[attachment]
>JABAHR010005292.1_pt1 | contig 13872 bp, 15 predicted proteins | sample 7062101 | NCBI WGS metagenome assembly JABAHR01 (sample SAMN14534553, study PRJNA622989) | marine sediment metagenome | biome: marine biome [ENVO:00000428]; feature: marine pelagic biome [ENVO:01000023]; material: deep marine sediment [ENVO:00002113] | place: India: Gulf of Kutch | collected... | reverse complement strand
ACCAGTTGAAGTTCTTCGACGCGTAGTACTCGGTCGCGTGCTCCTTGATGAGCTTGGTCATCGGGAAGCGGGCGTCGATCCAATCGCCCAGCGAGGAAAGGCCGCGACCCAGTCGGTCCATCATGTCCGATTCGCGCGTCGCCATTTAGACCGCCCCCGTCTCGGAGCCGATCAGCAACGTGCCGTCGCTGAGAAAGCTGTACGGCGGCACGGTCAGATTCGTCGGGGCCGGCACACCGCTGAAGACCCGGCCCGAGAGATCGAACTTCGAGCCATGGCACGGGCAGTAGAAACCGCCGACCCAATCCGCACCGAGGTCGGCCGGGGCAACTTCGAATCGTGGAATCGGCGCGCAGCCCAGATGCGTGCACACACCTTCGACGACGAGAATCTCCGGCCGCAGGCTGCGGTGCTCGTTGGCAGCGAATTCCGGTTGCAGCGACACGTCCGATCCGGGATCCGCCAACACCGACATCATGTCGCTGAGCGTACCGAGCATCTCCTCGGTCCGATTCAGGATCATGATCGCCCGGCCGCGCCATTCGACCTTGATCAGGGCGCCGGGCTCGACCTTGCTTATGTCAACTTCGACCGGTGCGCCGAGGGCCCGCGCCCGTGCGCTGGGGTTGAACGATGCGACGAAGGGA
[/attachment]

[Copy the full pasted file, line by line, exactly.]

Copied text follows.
>JABAHR010005292.1_pt1 | contig 13872 bp, 15 predicted proteins | sample 7062101 | NCBI WGS metagenome assembly JABAHR01 (sample SAMN14534553, study PRJNA622989) | marine sediment metagenome | biome: marine biome [ENVO:00000428]; feature: marine pelagic biome [ENVO:01000023]; material: deep marine sediment [ENVO:00002113] | place: India: Gulf of Kutch | collected... | reverse complement strand
ACCAGTTGAAGTTCTTCGACGCGTAGTACTCGGTCGCGTGCTCCTTGATGAGCTTGGTCATCGGGAAGCGGGCGTCGATCCAATCGCCCAGCGAGGAAAGGCCGCGACCCAGTCGGTCCATCATGTCCGATTCGCGCGTCGCCATTTAGACCGCCCCCGTCTCGGAGCCGATCAGCAACGTGCCGTCGCTGAGAAAGCTGTACGGCGGCACGGTCAGATTCGTCGGGGCCGGCACACCGCTGAAGACCCGGCCCGAGAGATCGAACTTCGAGCCATGGCACGGGCAGTAGAAACCGCCGACCCAATCCGCACCGAGGTCGGCCGGGGCAACTTCGAATCGTGGAATCGGCGCGCAGCCCAGATGCGTGCACACACCTTCGACGACGAGAATCTCCGGCCGCAGGCTGCGGTGCTCGTTGGCAGCGAATTCCGGTTGCAGCGACACGTCCGATCCGGGATCCGCCAACACCGACATCATGTCGCTGAGCGTACCGAGCATCTCCTCGGTCCGATTCAGGATCATGATCGCCCGGCCGCGCCATTCGACCTTGATCAGGGCGCCGGGCTCGACCTTGCTTATGTCAACTTCGACCGGTGCGCCGAGGGCCCGCGCCCGTGCGCTGGGGTTGAACGATGCGACGAAGGGA